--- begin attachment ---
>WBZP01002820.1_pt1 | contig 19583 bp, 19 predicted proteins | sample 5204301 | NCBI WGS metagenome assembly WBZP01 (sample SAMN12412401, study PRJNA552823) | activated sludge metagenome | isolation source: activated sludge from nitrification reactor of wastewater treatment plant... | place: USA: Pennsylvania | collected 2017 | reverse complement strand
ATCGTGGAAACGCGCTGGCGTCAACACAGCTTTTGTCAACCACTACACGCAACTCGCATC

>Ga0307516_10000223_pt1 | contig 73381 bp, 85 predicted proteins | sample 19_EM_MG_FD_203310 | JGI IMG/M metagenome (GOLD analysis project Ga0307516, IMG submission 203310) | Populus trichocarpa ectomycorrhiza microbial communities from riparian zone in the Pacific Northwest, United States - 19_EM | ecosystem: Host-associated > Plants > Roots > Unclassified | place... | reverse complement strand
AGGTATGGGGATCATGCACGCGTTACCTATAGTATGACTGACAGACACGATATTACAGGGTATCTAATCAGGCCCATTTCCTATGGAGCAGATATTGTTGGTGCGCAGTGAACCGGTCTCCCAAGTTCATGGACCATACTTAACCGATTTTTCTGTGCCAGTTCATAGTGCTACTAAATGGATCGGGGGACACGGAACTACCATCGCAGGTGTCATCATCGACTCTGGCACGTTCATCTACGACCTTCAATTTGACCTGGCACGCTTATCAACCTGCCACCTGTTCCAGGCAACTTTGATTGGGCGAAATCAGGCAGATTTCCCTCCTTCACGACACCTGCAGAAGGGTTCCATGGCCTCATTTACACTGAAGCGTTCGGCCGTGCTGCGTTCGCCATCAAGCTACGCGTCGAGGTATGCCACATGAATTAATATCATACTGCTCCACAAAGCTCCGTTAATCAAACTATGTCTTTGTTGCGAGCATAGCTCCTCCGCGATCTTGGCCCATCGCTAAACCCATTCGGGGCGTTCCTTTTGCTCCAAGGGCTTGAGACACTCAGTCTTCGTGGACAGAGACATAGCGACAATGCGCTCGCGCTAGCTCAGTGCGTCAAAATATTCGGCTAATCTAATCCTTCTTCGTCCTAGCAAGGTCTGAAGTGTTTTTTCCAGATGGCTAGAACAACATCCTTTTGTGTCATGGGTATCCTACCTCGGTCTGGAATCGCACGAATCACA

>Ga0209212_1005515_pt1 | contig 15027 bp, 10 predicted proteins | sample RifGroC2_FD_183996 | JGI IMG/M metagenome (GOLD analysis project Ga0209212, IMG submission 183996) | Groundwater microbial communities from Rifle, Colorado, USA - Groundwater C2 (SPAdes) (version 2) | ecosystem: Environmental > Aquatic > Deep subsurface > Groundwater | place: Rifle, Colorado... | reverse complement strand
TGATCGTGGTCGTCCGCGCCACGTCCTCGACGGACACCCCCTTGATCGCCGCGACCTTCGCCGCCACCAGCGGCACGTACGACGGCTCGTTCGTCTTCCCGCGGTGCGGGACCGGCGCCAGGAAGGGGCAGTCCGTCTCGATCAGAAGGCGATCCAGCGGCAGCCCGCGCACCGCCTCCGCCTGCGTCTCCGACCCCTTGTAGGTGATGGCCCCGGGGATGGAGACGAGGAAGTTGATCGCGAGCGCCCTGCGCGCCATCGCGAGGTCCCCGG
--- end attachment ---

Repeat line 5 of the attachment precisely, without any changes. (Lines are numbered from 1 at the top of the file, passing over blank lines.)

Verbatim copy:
>Ga0209212_1005515_pt1 | contig 15027 bp, 10 predicted proteins | sample RifGroC2_FD_183996 | JGI IMG/M metagenome (GOLD analysis project Ga0209212, IMG submission 183996) | Groundwater microbial communities from Rifle, Colorado, USA - Groundwater C2 (SPAdes) (version 2) | ecosystem: Environmental > Aquatic > Deep subsurface > Groundwater | place: Rifle, Colorado... | reverse complement strand